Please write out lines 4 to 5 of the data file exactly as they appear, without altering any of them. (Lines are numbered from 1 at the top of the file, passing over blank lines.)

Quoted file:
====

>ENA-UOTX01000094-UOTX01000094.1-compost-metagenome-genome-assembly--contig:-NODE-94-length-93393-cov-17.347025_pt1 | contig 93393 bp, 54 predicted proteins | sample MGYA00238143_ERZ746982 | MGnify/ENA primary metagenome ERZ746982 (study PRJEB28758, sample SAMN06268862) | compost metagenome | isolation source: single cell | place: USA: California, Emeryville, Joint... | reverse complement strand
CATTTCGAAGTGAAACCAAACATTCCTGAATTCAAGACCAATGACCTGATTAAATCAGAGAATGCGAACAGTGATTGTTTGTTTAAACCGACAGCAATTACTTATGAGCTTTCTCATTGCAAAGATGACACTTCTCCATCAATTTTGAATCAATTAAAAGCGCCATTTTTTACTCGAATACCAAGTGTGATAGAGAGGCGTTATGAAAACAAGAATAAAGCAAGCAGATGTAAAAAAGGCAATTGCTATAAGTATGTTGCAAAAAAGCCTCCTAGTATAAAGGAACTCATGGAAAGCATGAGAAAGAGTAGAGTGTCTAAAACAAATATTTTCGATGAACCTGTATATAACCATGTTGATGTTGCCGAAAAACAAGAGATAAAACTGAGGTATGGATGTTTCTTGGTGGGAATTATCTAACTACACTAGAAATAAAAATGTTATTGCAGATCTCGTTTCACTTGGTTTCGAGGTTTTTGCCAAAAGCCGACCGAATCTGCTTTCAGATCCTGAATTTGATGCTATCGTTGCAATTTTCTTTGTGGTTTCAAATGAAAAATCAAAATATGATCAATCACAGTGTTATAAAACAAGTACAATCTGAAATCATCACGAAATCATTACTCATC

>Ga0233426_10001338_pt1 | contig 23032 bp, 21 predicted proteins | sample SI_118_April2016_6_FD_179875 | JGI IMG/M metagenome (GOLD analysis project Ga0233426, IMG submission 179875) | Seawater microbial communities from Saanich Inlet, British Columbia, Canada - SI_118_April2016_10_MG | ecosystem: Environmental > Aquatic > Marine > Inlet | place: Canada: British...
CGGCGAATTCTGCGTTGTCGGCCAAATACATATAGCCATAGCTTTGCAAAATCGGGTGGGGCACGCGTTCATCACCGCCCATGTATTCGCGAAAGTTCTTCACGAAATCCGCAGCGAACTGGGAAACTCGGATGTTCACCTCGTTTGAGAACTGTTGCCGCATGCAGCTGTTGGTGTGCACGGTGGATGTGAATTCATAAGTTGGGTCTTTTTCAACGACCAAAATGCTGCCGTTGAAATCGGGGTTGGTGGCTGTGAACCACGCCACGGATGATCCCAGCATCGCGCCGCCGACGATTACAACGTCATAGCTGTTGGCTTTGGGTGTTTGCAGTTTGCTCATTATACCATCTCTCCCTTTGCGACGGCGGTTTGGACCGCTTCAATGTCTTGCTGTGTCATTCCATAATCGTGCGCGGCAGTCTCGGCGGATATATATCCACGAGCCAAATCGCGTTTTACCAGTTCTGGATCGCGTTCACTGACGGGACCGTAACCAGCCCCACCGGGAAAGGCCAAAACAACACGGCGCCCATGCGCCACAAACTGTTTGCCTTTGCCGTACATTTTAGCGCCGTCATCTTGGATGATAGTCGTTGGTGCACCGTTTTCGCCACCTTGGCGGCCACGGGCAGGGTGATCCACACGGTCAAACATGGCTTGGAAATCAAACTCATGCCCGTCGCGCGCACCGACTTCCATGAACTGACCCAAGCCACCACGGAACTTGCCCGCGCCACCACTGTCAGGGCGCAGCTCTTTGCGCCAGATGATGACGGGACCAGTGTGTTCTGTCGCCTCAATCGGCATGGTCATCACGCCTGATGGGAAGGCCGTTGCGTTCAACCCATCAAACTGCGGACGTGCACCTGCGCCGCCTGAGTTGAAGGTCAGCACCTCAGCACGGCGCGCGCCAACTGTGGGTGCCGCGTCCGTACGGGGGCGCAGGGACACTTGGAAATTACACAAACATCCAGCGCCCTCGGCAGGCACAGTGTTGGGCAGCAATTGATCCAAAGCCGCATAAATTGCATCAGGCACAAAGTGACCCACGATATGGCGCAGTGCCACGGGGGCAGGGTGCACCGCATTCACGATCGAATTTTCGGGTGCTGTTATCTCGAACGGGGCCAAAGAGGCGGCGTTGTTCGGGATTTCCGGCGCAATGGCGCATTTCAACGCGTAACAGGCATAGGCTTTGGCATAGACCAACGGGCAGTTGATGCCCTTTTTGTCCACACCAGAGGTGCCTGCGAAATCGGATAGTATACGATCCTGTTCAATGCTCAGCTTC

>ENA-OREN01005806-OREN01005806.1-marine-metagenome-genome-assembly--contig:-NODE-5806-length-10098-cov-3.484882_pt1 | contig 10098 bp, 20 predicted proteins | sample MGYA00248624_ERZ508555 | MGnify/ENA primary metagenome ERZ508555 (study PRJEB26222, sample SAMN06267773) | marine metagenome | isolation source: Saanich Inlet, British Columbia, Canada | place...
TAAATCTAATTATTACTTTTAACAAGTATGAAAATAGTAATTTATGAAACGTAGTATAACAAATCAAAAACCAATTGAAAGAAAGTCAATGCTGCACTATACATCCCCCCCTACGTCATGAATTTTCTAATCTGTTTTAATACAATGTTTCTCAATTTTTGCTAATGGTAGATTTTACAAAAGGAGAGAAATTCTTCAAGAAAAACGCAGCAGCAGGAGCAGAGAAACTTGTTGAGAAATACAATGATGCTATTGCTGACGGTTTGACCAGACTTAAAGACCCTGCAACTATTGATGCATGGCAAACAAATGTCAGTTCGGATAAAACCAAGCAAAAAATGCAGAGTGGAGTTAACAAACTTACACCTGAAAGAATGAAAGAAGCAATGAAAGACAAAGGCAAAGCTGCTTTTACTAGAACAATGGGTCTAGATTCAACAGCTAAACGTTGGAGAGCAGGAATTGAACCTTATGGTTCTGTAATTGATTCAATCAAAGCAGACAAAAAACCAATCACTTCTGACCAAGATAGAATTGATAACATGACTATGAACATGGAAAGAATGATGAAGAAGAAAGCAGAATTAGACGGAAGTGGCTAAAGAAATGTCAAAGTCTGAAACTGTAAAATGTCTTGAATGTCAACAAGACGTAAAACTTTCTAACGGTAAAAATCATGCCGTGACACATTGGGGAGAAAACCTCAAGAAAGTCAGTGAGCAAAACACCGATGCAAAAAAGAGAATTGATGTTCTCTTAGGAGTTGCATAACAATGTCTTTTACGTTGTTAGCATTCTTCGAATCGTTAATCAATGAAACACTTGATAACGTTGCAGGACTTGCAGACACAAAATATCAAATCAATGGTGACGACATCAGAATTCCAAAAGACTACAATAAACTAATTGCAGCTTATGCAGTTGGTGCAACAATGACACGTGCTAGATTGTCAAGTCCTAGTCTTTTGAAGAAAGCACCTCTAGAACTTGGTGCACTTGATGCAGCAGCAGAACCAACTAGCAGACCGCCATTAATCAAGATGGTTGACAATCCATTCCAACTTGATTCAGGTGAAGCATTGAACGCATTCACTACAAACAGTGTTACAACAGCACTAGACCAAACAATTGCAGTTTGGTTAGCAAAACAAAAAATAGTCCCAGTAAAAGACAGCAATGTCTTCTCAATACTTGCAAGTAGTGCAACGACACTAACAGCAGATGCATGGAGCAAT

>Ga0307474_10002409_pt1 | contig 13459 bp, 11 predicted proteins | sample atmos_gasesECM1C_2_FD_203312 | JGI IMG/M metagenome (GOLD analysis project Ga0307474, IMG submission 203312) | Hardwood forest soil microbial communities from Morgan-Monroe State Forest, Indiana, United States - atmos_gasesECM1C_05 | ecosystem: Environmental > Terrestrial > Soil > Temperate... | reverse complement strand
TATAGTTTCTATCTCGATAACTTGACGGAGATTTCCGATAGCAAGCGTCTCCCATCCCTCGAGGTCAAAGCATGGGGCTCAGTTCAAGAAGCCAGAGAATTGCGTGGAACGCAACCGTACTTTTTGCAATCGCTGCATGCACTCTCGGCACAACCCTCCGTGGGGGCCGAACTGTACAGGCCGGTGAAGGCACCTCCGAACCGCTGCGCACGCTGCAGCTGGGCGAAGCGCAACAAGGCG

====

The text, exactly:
CGGCGAATTCTGCGTTGTCGGCCAAATACATATAGCCATAGCTTTGCAAAATCGGGTGGGGCACGCGTTCATCACCGCCCATGTATTCGCGAAAGTTCTTCACGAAATCCGCAGCGAACTGGGAAACTCGGATGTTCACCTCGTTTGAGAACTGTTGCCGCATGCAGCTGTTGGTGTGCACGGTGGATGTGAATTCATAAGTTGGGTCTTTTTCAACGACCAAAATGCTGCCGTTGAAATCGGGGTTGGTGGCTGTGAACCACGCCACGGATGATCCCAGCATCGCGCCGCCGACGATTACAACGTCATAGCTGTTGGCTTTGGGTGTTTGCAGTTTGCTCATTATACCATCTCTCCCTTTGCGACGGCGGTTTGGACCGCTTCAATGTCTTGCTGTGTCATTCCATAATCGTGCGCGGCAGTCTCGGCGGATATATATCCACGAGCCAAATCGCGTTTTACCAGTTCTGGATCGCGTTCACTGACGGGACCGTAACCAGCCCCACCGGGAAAGGCCAAAACAACACGGCGCCCATGCGCCACAAACTGTTTGCCTTTGCCGTACATTTTAGCGCCGTCATCTTGGATGATAGTCGTTGGTGCACCGTTTTCGCCACCTTGGCGGCCACGGGCAGGGTGATCCACACGGTCAAACATGGCTTGGAAATCAAACTCATGCCCGTCGCGCGCACCGACTTCCATGAACTGACCCAAGCCACCACGGAACTTGCCCGCGCCACCACTGTCAGGGCGCAGCTCTTTGCGCCAGATGATGACGGGACCAGTGTGTTCTGTCGCCTCAATCGGCATGGTCATCACGCCTGATGGGAAGGCCGTTGCGTTCAACCCATCAAACTGCGGACGTGCACCTGCGCCGCCTGAGTTGAAGGTCAGCACCTCAGCACGGCGCGCGCCAACTGTGGGTGCCGCGTCCGTACGGGGGCGCAGGGACACTTGGAAATTACACAAACATCCAGCGCCCTCGGCAGGCACAGTGTTGGGCAGCAATTGATCCAAAGCCGCATAAATTGCATCAGGCACAAAGTGACCCACGATATGGCGCAGTGCCACGGGGGCAGGGTGCACCGCATTCACGATCGAATTTTCGGGTGCTGTTATCTCGAACGGGGCCAAAGAGGCGGCGTTGTTCGGGATTTCCGGCGCAATGGCGCATTTCAACGCGTAACAGGCATAGGCTTTGGCATAGACCAACGGGCAGTTGATGCCCTTTTTGTCCACACCAGAGGTGCCTGCGAAATCGGATAGTATACGATCCTGTTCAATGCTCAGCTTC

>ENA-OREN01005806-OREN01005806.1-marine-metagenome-genome-assembly--contig:-NODE-5806-length-10098-cov-3.484882_pt1 | contig 10098 bp, 20 predicted proteins | sample MGYA00248624_ERZ508555 | MGnify/ENA primary metagenome ERZ508555 (study PRJEB26222, sample SAMN06267773) | marine metagenome | isolation source: Saanich Inlet, British Columbia, Canada | place...